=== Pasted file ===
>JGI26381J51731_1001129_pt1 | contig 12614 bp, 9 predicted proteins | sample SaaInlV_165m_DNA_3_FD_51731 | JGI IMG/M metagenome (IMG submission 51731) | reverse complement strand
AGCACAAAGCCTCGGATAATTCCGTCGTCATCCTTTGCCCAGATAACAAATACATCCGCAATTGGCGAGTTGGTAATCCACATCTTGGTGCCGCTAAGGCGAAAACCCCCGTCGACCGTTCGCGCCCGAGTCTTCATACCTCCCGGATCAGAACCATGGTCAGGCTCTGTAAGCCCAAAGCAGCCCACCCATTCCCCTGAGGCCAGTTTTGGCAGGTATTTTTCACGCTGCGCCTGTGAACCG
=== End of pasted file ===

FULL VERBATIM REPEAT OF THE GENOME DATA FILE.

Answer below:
>JGI26381J51731_1001129_pt1 | contig 12614 bp, 9 predicted proteins | sample SaaInlV_165m_DNA_3_FD_51731 | JGI IMG/M metagenome (IMG submission 51731) | reverse complement strand
AGCACAAAGCCTCGGATAATTCCGTCGTCATCCTTTGCCCAGATAACAAATACATCCGCAATTGGCGAGTTGGTAATCCACATCTTGGTGCCGCTAAGGCGAAAACCCCCGTCGACCGTTCGCGCCCGAGTCTTCATACCTCCCGGATCAGAACCATGGTCAGGCTCTGTAAGCCCAAAGCAGCCCACCCATTCCCCTGAGGCCAGTTTTGGCAGGTATTTTTCACGCTGCGCCTGTGAACCG